As Covid-19 restrictions continue across Tameside and Glossop, hundreds of new parents are navigating the challenges of raising a baby without the usual support network of classes, family and friends to help them.
Pennine Care NHS Foundation Trust runs an early attachment service that works with parents, babies and children, from pregnancy until the child’s fifth birthday.
Laura Brodetsky, senior mental health practitioner, said: "Covid restrictions have meant that many new mums have gone through some or all of their antenatal care and baby’s birth alone – this can be a frightening and uncertain time.
“Once baby has arrived, new parents have been forced to physically distance themselves from family, friends and professionals – in effect, very significant support networks have almost disappeared for many new parents and their babies."
Having a baby is one of the most momentous events many people experience in their lives; but it is also a time of enormous change and adjustment.
Whilst many families have responded in innovative ways – introducing grandparents over Zoom, or having virtual meet-ups with friends; for some families the pressure that the arrival of a baby can bring – on relationships, finances, and mental health – can push them into crisis.
A recent survey by Parent-Infant Foundation of more than 5,000 parents reveals that almost seven in 10 (68 per cent) said their ability to cope with their pregnancy or baby has been impacted by Covid-19, with nearly nine in 10 reporting that they were more anxious as a result.
The mental health implications of Covid-19 and associated restrictions can be significant for baby and for parents.
Pennine Care's early attachment service has developed some practical top tips and advice for new parents who may be struggling at this time:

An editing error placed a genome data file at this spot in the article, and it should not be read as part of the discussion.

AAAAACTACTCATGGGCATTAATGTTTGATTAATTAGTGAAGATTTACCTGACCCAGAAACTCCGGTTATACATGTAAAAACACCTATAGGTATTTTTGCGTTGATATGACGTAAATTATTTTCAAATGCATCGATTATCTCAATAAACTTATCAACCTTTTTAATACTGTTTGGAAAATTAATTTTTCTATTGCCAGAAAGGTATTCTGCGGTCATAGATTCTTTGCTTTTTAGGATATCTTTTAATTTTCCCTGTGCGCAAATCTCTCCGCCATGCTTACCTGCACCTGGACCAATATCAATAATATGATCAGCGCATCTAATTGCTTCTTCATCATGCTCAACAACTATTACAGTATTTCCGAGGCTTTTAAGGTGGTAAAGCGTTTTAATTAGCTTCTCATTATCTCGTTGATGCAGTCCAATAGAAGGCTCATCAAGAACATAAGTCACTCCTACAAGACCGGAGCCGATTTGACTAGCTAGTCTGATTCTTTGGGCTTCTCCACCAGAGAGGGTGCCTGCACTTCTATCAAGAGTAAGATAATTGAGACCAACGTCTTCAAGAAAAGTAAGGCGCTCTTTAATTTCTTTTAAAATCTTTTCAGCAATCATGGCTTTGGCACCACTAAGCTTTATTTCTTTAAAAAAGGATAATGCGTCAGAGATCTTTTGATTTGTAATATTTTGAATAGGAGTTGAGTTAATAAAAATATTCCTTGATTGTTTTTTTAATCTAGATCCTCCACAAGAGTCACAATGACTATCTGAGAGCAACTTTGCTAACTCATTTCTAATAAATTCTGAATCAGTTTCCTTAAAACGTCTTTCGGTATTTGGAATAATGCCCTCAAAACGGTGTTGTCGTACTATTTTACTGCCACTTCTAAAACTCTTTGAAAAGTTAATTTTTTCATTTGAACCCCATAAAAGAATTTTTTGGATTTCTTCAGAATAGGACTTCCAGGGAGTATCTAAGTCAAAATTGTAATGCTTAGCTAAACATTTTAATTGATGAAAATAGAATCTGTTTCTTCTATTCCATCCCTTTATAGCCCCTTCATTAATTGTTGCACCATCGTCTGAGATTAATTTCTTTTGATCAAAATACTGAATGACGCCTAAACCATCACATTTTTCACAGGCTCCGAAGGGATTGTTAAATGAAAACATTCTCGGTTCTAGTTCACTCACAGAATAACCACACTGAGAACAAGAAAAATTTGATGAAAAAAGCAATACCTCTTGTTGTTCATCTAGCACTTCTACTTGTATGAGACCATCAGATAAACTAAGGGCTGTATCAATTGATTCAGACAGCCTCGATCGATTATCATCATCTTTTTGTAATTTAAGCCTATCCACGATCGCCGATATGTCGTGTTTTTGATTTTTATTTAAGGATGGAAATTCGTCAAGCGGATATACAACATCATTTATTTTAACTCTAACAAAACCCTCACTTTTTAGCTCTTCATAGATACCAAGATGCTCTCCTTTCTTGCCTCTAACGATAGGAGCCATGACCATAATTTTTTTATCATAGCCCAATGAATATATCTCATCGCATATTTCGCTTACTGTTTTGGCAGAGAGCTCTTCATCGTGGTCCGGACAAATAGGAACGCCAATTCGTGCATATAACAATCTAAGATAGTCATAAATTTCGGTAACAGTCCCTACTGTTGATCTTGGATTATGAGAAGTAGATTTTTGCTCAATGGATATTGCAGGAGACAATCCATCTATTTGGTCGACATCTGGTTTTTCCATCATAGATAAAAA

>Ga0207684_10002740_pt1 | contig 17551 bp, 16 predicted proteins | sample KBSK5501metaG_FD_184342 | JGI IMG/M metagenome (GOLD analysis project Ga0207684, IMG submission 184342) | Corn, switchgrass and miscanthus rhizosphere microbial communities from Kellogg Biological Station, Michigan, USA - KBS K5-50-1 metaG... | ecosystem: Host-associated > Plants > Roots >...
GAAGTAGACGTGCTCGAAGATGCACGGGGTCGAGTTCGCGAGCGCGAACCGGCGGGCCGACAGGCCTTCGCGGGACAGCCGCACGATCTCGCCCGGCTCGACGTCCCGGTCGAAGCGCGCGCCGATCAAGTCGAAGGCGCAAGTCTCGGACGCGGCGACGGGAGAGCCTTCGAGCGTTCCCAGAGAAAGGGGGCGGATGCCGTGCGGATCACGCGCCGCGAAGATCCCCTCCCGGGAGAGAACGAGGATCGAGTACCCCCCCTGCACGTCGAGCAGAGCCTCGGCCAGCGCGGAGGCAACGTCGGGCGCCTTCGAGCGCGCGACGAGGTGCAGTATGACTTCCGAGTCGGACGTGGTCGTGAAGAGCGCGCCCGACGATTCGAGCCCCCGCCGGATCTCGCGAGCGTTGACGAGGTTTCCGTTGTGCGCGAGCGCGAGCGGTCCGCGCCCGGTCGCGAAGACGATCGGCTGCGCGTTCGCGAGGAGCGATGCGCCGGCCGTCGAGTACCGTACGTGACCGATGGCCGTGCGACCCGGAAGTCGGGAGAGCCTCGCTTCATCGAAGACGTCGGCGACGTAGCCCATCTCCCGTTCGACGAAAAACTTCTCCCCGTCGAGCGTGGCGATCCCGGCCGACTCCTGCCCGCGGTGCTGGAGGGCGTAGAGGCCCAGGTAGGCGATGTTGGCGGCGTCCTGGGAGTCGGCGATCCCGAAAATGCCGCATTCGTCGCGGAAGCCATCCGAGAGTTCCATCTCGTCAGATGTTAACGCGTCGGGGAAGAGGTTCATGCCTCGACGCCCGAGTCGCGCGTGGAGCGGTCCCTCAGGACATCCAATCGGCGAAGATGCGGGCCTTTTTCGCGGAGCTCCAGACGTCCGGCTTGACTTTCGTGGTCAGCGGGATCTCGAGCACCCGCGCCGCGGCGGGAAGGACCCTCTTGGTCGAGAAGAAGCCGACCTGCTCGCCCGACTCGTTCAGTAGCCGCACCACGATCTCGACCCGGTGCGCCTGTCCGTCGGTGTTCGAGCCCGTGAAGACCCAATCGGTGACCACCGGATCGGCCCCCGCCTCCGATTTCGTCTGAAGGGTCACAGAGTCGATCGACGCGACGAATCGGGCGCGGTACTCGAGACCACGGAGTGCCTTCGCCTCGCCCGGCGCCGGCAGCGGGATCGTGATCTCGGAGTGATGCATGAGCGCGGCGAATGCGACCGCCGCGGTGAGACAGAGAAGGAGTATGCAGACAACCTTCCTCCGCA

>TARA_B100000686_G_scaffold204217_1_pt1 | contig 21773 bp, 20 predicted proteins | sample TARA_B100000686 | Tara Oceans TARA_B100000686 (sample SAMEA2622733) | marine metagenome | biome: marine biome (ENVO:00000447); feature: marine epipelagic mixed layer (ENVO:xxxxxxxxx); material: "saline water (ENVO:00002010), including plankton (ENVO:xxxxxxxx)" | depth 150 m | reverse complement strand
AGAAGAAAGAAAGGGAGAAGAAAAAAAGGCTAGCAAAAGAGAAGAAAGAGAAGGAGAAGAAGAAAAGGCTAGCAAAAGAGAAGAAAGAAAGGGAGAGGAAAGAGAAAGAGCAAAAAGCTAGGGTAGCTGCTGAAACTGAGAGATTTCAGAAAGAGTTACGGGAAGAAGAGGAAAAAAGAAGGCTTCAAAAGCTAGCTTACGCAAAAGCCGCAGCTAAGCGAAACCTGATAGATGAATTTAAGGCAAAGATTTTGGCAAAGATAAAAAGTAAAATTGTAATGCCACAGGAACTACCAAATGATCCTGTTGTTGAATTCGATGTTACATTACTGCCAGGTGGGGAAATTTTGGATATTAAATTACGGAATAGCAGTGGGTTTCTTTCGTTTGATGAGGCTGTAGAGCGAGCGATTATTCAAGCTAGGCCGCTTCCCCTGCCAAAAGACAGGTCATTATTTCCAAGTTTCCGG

1. Take a break when you need it – build these in so you know you have some time to yourself to look forward to. When you have a newborn or young baby this might just be brief – 20 minutes to have a shower, a quick walk, a sit down with a cup of tea and a biscuit while baby is sleeping.
2. Make the most of what social contact is allowed – if in your area you are allowed to meet friends or family outside and you think this would be good for you and your baby, wrap up warm and do it! Think about where you can meet outdoors that has some cover for sheltering if it rains, take something to sit on, all that stuff for baby (nappies, change of clothes, toys etc) and reconnect with friends and family.
3. Recognise your baby’s state – part of getting to know your baby is about learning when they are ready to play, sleep, cuddle, rest and feed. Learning how to recognise your baby’s ‘state’ will help you know how to respond to you baby at different times.
4. Family and friends video calls - perhaps your baby can't quite make sense of video-calling or just isn't in the right mood at the right time. Ask family and friends to take a short video of themselves talking directly to your baby in their best sing-song baby voice. Watch this video with your baby to help them get to know your important people, and even film baby watching the video to show back to family and friends.
5. Small children and babies pick up on their parents’ worries. This can make them feel uncertain which activates their ‘attachment system’ – the inbuilt system to help keep them safe, which ‘tells’ them to get close to their important adults in order to feel safe and protected. So, you might notice your baby seems to need you more and find it harder managing by themselves.
6. Introduce your baby to the outside world gently - if your baby has only really been at home with you through their early months, it might be important to think about how overstimulating and overwhelming the outside world might feel. It’s a difficult time of balancing your own wish to see and connect with family and friends who you have missed so much over the last few months, with baby’s need to adjust to a loud, colourful, fast-moving world.
7. Know that this will pass - life with a new baby, although often full of happiness, joy and pride, can also be hard, unrewarding , exhausting and scary (and that was before covid). It’s important to remember that and know that this time will pass, some kind of normality will return.